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Blackbaud Institute Reveals Key Factors Dramatically Transforming the Donor Marketplace

Fewer donors are giving to fewer organizations, and new in-depth analysis from the Blackbaud Institute for Philanthropic Impact examines the drivers behind this shift.

The new report, "Vital Signs: Monitoring Giving Patterns in the Donor Marketplace," also examined what is influencing sector growth and how charities can best respond to an ever-changing donor marketplace, including the importance of a donor-centered approaching to fundraising.

Over the last 10 years, several factors have dramatically affected the sector's overall endurance, forcing awareness of the external factors at play and the value of retaining an organization's best donors. Taking into account significant disruptors like the Great Recession of 2007-2009, the Blackbaud Institute's report focuses on what factors have influenced the trajectory of sector growth and how organizations can respond accordingly to the dramatically changing market.

"Vital Signs focuses on the changing behavior of donors and explains why these behavioral changes should, in turn, guide changes in our fundraising strategies and priorities," said Roger Craver, author of the report's foreword and editor-in-chief of The Agitator. "With the study's major finding being that fewer households are supporting organizations, but are giving larger gifts, it is essential that organizations focus on retaining the active support of donors."

Key Findings

  • During 2010-2015, the total number of donor households making charitable gifts declined, with fewer households giving larger annual gifts.
  • The incidence of donor households adding new organizations to their giving portfolios declined as well. This signals an inevitable decline in available donor market if fundraising strategies do not improve.
  • Donors are more valuable to nonprofit organizations than the organizations are to donors. Donor retention is now the most important individual giving strategy to combat the competitive donor marketplace.

"It has long been believed that the health of the philanthropic sector is directly linked to the passion people have for organizations and their missions; to that end, there has been a great focus on communication and stewardship of donors to further increase giving," said Chuck Longfield, author of the report and Blackbaud's chief scientist. "Our findings cause us to look at the donor marketplace in new ways that have consequences for fundraising and organizational strategy, and present new hypotheses that we plan to further research and test."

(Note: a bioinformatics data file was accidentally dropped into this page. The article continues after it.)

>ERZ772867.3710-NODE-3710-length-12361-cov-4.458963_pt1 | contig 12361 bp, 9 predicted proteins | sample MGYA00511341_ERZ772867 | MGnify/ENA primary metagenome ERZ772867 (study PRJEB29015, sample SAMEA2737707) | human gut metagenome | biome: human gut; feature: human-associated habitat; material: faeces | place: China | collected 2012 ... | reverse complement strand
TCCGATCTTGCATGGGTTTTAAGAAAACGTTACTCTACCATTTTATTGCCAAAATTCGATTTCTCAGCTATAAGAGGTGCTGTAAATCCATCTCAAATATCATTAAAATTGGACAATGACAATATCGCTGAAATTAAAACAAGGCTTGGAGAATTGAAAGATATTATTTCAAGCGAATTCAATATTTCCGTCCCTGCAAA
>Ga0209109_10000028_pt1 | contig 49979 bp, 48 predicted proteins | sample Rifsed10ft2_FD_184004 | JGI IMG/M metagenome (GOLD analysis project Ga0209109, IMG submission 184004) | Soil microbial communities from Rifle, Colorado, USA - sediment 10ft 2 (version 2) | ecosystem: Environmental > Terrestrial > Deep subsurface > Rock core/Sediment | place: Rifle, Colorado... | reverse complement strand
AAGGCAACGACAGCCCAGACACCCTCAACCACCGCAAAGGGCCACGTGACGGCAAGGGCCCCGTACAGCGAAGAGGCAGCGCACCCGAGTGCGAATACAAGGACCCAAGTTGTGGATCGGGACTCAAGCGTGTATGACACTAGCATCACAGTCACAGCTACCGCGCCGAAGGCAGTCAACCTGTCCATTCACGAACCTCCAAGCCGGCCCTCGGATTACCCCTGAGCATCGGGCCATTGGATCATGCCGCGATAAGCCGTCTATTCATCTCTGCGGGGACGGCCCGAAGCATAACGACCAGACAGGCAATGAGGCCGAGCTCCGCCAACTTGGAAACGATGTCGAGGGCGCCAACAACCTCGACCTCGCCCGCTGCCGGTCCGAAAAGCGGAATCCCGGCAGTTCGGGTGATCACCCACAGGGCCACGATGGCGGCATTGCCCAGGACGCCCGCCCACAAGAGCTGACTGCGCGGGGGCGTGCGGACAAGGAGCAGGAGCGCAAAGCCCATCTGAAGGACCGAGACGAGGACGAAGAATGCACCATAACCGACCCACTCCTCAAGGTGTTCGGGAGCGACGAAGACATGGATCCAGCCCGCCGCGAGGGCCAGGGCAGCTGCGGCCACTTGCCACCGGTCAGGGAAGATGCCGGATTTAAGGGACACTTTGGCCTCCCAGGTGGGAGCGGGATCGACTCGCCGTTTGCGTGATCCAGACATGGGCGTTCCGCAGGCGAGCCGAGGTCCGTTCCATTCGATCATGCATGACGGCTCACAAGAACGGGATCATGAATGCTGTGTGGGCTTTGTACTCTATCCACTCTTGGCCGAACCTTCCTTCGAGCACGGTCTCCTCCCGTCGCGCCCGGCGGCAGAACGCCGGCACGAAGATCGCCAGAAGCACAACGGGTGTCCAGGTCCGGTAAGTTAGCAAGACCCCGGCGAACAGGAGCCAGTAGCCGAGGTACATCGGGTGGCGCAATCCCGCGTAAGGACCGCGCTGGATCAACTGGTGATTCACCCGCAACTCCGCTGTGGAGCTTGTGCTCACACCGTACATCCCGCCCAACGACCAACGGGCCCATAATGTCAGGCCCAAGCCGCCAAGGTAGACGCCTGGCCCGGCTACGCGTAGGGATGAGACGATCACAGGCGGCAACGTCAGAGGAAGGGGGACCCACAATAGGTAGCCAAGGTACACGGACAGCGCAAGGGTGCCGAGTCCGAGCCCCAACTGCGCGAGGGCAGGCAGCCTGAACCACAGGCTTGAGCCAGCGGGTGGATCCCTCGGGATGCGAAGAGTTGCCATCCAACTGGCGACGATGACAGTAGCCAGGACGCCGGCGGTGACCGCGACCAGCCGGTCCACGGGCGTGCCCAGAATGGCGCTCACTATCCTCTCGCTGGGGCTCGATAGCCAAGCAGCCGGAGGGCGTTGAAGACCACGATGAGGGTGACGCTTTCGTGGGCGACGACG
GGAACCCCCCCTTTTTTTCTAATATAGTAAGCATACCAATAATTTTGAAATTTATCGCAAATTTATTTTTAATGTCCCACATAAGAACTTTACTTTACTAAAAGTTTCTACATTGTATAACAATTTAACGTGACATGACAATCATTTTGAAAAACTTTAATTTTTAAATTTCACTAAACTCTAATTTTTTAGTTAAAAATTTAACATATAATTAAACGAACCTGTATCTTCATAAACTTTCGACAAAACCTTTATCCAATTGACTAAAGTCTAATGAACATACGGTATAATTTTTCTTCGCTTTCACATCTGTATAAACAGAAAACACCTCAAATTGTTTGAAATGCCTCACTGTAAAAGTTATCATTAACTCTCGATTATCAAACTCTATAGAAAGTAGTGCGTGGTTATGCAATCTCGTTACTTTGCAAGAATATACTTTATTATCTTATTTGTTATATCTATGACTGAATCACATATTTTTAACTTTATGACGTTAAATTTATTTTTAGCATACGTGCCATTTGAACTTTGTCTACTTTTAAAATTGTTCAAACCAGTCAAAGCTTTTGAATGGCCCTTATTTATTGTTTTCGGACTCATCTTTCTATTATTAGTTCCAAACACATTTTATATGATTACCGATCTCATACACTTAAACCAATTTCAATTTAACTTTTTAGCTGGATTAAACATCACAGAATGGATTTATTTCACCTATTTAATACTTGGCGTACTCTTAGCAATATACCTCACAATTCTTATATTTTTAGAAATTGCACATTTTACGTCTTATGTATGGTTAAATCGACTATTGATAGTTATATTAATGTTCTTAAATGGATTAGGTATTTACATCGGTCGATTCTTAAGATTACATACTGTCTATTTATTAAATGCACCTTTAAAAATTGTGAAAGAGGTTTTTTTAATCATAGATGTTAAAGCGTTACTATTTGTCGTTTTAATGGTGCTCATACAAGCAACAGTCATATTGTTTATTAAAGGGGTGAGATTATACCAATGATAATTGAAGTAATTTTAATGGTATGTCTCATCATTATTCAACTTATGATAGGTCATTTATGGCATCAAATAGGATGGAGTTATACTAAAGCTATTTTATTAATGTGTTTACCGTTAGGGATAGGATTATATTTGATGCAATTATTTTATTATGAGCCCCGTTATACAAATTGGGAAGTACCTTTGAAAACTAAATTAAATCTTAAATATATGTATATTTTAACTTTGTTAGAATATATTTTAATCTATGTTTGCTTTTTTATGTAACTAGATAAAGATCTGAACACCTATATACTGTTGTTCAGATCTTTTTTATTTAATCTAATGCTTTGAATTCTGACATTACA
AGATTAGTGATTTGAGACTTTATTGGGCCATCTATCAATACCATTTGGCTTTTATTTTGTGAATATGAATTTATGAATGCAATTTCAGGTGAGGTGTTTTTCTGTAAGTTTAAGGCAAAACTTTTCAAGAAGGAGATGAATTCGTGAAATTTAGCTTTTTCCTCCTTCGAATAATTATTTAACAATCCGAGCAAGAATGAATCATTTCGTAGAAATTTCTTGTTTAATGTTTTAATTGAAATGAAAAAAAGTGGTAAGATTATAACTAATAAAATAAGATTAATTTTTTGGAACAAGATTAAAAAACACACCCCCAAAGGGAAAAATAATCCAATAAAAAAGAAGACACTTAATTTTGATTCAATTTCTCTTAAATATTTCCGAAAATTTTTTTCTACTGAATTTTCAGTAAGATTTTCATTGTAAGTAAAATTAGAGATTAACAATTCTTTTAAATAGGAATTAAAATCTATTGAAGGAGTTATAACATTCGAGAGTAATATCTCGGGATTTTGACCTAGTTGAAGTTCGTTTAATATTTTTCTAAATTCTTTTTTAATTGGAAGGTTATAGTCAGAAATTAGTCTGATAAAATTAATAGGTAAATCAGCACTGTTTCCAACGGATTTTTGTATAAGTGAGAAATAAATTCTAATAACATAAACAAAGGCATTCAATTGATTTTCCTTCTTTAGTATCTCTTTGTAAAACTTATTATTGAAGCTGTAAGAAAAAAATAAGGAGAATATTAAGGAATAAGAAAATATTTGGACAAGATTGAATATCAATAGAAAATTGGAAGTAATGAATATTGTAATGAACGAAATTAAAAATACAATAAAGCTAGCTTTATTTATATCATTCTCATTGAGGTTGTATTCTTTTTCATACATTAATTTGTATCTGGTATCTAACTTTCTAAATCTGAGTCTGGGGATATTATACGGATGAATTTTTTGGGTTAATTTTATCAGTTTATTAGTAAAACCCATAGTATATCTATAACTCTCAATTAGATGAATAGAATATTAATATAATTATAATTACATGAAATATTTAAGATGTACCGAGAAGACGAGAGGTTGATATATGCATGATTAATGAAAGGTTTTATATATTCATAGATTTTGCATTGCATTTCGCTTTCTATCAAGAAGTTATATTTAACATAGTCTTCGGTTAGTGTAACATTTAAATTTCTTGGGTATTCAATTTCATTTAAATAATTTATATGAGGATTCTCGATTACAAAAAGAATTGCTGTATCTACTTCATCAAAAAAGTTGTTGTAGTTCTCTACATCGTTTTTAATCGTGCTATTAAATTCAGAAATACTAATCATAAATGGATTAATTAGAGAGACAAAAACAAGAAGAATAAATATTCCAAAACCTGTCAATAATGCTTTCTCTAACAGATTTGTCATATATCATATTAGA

Implications for Practices

From the research, the study recommends charities move forward in the following ways:

  1. Fundraising programs should focus on retaining the continuing support of current donors. With the research finding that fewer households are supporting organizations with more money, it is essential that organizations focus on retaining donors.
  2. Organizations should try to find new donors who will retain their support. With donor retention levels barely moving, fundraisers prospecting for new donors would be better served by having a measure of how well prospects have been retained by the organizations they support, especially organizations in similar subsectors.
  3. Work to better understand your donors, and change fundraising courses accordingly. It is essential to learn precisely what distinguishes the demographic profile of those supporters most passionate about an organization’s unique mission and program.
  4. Increase investment and effort to achieve the 80:20 constituent rule. The data presented here validates that organizations are achieving over 80% of annual revenue from 20% of donors. Organizations should maximize giving from top donors to realize the greatest returns.
  5. Focus on what works today and not what worked yesterday. When nonprofit professionals use outdated techniques, even the best intentions will not move the needle. Baby boomers are challenging the status quo. Make sure you are in touch with the preferences of your most generous donors.
  6. Promote sustained giving at every turn. Sustained giving programs can help maximize revenue from all donor groups. Follow the lead of the public broadcast subsector, and continually reinforce the value of sustained giving to your donors.

Download the full report at www.blackbaudinstitute.com/vitalsigns.

 



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